FinTech companies, like Paytm, are lubricating the cashless economy via cheques, demand notes, internet banking and payment cards. In the last year, more than 100 million new mobile wallets were created - from a base of almost zero - driven by startups that didn’t exist 10 years ago.
Right now digital wallets are used in 22% of all consumer payments in India - and that number is set to hit 59% by 2025.
India had the foresight to realise that simply pushing the middle class further down the digital pipeline would generate limited results. So the country has recognised that remote communities, and the once-disenfranchised, must be in play if the country’s big digital switch over is to mean anything.
With that, India’s banks have stepped up: more than 200 million bank accounts have opened in the last year alone. Moreover, 300 million new debit and credit cards have been issued in the last four years, bringing the total number of cards in circulation to more than 600 million.
A dozen of India’s banks have clubbed together to produce a Unified Payment Interface so customers can make agnostic digital payments. In addition, the Reserve Bank of India (RBI) has licensed its payment tech so third party vendors can install systems in India’s villages - and help to kickstart a cashless culture.
Thanks to all of these measures, there is a renewed commitment for a cashless culture. The country’s newfound emphasis on digital transacting has led to a spate of FinTech companies and business collaborations that are making a huge difference already.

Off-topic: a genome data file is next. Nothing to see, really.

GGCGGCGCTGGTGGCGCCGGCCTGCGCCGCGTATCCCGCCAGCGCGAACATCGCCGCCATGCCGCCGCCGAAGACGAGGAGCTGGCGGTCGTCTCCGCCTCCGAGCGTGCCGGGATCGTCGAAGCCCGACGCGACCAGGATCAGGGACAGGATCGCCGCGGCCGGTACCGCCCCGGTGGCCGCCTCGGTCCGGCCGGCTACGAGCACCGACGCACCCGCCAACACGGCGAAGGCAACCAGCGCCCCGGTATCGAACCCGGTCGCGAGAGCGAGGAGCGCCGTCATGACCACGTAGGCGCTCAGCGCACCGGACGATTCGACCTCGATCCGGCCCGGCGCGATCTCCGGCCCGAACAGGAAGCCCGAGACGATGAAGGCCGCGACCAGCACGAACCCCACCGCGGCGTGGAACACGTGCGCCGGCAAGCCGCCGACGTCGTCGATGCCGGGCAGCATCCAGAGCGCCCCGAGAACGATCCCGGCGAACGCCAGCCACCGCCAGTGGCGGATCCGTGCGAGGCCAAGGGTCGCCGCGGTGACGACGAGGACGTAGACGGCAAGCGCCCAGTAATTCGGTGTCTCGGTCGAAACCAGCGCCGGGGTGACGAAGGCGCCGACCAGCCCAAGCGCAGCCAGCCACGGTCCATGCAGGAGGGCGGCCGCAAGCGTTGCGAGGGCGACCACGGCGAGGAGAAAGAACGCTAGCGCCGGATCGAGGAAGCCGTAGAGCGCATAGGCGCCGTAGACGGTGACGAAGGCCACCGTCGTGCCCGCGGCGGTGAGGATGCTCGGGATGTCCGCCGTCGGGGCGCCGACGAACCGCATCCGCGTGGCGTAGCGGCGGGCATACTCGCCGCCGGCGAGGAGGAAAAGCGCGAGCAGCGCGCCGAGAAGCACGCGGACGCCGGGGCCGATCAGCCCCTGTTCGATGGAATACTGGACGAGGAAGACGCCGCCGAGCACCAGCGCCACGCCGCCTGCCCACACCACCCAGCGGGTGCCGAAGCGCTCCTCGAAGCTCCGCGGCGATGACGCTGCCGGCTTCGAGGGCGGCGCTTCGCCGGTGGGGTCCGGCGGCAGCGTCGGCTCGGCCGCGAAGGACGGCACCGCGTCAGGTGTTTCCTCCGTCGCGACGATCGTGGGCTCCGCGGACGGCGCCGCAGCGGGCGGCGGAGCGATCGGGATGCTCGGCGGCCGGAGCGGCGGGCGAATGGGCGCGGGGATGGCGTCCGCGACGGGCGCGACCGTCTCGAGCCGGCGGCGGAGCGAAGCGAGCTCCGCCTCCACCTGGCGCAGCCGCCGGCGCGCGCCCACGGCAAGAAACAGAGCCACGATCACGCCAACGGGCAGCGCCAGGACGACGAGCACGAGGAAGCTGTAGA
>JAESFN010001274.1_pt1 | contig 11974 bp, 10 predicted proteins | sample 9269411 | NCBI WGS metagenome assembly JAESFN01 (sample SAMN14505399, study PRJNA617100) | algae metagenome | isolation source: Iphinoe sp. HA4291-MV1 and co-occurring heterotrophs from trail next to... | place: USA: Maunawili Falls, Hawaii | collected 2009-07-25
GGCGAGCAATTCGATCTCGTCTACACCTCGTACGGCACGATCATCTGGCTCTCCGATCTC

And the international community is paying attention. India today is a buoyant market: the world’s fastest-growing major economy. Now that it’s digitising its economy, the UK - the world’s leading FinTech market - is getting in on the ground floor.
Standard Chartered bank UK, for example, is sponsoring eight top Indian financial services leaders through an intensive eight week tour of the UK. Deal-signing and job creation are expected.
Barclays has further committed to its UK-India Fintech Exchange Programme by inviting three Fintech start-ups from both nations to travel out to each other’s respective countries to learn one another’s business. Barclays’ Rise Accelerator - which already works on the ground in Mumbai - will also expand its work in Fintech in India.
In firsts for both, Lloyd’s of London and World First will open Indian offices in 2017.
But it’s not just one-way traffic. Mumbai based Indsur Group are all set to invest £12 million in Western Thermal Limited in the UK, creating 100 local jobs. And more will follow.
What I’ve outlined offers a backstory and a mere flavour as to how India has prepared the ground for launching into a new digital era. Today, we stand at the threshold of a new day in India’s financial economy.
Not only is the country an incredibly exciting business destination in 2017, the UK - India special relationship, too, is secure. In culture, in community, in spirit and, now, economically, we look forward to working together at the highest levels for generations to come.